Posts Tagged ‘embryo grading’

Do These Donated Embryos Make the Grade?

Embryo Grading Made Easy For Embryo Donors and Embryo Recipients

Part 1 of a 3 part mini-series by Corey Burke, B.S., C.L.S. & Laboratory Supervisor and Reproductive Endocrinologist Craig R. Sweet, M.D.

Embryo grading is an important factor for both donors and recipients. Potential embryo donors want to know if we will accept their embryos for donation since part of our decision is based on the grade of their embryos. Likewise, potential embryo recipients want to know how likely the donated embryos are to survive thawing and if they are of good enough quality to build their family. Part of our estimation of success depends on the grade of the embryos.

We wish this process could be easier since there is no standardized system used in all embryology laboratories to grade embryos. Furthermore, the grading of embryos is somewhat subjective so one embryologist may grade an embryo

Image of a 2PN Day 1 Embryo

somewhat differently than a colleague.

Embryo grading is an imperfect process; poorly graded embryos may occasionally result in ongoing pregnancies and beautiful looking embryos may not implant and grow. Poorer graded embryos will not necessarily result in an abnormal child; they simply seem to implant and grow less frequently.

So, the appearance and grading of an embryo is an imperfect estimate of the quality of the embryo as well as the embryo’s true potential. It is, however, the best way we have to visually estimate the implantation and live birth rate of a given embryo. We will now examine one of the more common methods used to grade embryos.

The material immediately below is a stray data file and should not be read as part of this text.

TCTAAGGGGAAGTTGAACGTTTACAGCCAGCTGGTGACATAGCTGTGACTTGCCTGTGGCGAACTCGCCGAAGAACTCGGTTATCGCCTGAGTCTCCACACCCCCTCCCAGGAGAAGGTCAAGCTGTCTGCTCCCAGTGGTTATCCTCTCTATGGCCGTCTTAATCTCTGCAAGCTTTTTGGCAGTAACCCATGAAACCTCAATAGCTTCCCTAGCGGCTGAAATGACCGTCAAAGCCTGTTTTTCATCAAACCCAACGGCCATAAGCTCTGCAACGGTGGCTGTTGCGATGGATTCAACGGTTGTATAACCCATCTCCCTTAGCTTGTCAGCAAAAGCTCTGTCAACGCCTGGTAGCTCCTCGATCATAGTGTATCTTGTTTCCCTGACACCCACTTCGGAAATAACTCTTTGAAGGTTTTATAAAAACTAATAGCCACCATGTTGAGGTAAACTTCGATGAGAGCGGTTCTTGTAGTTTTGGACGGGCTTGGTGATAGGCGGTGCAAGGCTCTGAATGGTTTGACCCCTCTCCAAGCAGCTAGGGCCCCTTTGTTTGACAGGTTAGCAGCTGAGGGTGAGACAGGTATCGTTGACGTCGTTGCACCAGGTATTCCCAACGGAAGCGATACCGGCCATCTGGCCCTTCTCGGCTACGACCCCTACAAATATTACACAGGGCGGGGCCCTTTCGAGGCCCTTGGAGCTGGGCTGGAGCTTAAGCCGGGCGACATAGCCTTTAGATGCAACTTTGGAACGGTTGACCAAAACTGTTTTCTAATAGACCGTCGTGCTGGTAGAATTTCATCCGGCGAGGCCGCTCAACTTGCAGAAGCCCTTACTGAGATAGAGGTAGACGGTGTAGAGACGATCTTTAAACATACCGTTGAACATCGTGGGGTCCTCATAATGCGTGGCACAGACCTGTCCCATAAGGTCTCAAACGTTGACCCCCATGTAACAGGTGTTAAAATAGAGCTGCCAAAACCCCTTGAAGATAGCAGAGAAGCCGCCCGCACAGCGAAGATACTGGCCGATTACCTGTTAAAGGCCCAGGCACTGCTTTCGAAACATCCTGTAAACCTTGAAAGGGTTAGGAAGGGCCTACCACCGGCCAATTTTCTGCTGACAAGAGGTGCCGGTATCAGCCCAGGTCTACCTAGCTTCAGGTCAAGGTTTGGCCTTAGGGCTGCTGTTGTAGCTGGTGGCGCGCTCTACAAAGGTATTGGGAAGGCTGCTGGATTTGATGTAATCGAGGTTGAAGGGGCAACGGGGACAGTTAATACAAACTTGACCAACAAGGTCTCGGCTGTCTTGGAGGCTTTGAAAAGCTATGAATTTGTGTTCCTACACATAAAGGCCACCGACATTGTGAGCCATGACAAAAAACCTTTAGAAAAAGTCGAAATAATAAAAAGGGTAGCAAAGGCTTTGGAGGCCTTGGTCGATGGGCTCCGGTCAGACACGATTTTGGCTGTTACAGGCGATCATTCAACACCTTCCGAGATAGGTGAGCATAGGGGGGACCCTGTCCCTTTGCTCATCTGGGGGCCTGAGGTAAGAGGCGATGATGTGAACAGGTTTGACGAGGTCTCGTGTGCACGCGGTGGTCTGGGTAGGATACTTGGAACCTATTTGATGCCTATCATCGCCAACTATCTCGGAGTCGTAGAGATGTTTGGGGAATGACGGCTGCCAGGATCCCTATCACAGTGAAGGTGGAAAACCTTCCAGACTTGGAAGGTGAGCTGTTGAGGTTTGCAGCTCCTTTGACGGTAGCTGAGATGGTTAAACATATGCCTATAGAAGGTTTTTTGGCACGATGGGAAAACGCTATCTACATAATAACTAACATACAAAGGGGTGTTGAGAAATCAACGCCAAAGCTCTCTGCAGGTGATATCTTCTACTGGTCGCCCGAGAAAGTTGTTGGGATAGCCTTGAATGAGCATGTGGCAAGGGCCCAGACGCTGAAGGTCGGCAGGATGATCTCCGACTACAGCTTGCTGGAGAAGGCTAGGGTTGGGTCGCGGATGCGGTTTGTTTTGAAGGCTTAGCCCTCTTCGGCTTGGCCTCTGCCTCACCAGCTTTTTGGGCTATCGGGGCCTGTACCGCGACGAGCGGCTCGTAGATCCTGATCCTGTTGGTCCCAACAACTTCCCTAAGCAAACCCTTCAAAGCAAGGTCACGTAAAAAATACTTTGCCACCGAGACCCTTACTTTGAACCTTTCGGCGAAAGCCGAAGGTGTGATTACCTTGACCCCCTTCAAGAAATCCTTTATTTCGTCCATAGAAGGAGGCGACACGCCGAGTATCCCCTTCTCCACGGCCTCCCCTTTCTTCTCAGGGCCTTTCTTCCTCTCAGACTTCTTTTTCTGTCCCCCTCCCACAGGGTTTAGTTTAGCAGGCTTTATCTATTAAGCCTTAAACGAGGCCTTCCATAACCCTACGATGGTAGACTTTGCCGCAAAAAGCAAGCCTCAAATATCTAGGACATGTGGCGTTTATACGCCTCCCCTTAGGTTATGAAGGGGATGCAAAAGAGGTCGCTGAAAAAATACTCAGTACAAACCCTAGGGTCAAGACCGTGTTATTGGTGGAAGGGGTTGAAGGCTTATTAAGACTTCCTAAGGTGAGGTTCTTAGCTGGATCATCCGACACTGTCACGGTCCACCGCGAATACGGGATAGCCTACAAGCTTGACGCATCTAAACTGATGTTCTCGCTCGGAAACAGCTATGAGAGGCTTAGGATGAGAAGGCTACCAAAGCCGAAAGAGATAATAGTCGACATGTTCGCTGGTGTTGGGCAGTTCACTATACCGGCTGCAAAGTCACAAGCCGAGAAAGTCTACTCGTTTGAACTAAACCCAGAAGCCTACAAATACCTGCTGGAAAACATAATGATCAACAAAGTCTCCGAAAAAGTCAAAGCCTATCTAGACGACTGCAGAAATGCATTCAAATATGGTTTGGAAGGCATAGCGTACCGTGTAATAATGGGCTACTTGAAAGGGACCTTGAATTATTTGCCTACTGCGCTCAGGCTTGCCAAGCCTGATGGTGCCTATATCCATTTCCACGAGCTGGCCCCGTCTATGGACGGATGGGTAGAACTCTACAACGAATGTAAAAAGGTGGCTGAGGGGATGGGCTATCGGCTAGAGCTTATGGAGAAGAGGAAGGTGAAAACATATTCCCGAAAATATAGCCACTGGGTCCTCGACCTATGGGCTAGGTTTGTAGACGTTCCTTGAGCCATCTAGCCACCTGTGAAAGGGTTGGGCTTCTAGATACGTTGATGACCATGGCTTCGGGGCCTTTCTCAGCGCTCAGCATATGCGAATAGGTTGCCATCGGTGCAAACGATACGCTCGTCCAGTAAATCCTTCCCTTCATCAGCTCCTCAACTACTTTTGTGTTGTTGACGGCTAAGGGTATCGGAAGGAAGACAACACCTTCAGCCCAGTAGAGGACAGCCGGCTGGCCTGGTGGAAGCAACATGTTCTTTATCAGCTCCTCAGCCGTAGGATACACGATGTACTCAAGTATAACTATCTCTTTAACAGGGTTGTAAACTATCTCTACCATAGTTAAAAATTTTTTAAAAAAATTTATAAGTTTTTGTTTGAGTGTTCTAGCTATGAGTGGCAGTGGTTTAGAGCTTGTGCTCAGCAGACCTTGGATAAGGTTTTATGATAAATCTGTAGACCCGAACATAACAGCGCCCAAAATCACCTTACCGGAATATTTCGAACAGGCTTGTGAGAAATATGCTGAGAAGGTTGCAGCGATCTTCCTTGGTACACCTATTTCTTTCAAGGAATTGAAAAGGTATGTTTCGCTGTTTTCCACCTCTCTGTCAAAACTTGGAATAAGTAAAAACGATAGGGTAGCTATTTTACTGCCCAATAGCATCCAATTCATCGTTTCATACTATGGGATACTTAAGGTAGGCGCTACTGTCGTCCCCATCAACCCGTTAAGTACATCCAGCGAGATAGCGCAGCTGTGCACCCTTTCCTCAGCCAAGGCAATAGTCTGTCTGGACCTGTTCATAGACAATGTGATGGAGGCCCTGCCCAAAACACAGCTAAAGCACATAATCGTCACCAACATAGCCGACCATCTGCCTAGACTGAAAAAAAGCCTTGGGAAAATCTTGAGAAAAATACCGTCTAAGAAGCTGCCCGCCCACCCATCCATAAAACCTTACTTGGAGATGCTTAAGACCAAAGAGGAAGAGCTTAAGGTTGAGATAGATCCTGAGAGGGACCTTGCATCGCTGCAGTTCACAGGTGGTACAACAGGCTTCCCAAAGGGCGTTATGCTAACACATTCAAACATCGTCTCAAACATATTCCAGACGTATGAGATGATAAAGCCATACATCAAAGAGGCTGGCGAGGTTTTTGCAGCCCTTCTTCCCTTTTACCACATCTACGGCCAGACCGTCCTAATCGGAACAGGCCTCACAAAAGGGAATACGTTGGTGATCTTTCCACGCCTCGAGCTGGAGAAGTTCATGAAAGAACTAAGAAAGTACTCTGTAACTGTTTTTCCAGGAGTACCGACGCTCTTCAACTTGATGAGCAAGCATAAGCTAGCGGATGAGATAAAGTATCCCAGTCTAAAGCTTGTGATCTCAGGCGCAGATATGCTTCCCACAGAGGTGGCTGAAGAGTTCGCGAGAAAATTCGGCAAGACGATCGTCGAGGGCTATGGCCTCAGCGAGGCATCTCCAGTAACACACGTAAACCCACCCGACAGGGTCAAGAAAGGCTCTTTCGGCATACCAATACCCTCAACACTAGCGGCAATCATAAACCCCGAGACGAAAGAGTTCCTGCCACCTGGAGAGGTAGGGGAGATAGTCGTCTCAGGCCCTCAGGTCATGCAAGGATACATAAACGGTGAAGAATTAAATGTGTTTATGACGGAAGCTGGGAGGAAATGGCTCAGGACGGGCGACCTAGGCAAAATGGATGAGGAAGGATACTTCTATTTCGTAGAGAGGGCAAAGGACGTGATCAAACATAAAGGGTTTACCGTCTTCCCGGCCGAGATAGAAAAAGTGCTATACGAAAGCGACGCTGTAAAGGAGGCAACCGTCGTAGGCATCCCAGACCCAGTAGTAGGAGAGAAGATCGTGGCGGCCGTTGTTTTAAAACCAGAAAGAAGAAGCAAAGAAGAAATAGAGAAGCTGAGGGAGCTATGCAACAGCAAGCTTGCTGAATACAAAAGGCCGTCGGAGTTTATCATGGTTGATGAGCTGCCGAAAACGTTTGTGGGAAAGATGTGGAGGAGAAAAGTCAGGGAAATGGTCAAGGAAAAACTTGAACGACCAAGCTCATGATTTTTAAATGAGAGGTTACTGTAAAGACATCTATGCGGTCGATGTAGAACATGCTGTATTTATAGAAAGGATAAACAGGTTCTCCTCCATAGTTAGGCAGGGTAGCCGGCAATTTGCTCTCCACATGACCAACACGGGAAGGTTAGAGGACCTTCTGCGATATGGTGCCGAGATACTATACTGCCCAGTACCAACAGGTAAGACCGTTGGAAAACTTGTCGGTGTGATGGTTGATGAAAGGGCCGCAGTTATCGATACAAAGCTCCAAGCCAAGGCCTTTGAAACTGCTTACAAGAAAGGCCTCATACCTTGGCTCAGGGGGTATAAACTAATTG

When are embryos graded and cryopreserved?

Embryos are usually graded and frozen at three specific stages with “Day 0” being the day of retrieval and fertilization:

Age of Embryos Day 1 Day 3 Day 5-6
Common terminology 2PN (pronuclear stage)

2 cell stage

Embryos are 6-10 cells Morula &


Grading importance Grading not available Grading relatively important Grading very important
How often these are sent to EDI? Rarely sent 40% of EDI embryos 60% of embryos

Embryos cryopreserved immediately after fertilization are confirmed early on Day 1 (the 2PN (pronuclear stage), but aren’t advanced enough to be consistently graded. Freezing embryos on Day 1 is quite infrequent unless we are certain there will not be an embryo transfer. Accordingly, these embryos are rarely sent to EDI for embryo donation.

Grading Day 3 Embryos

Day 3 embryos are graded on cell number, the amount of cellular fragmentation and the symmetry of the embryo.

Cell Number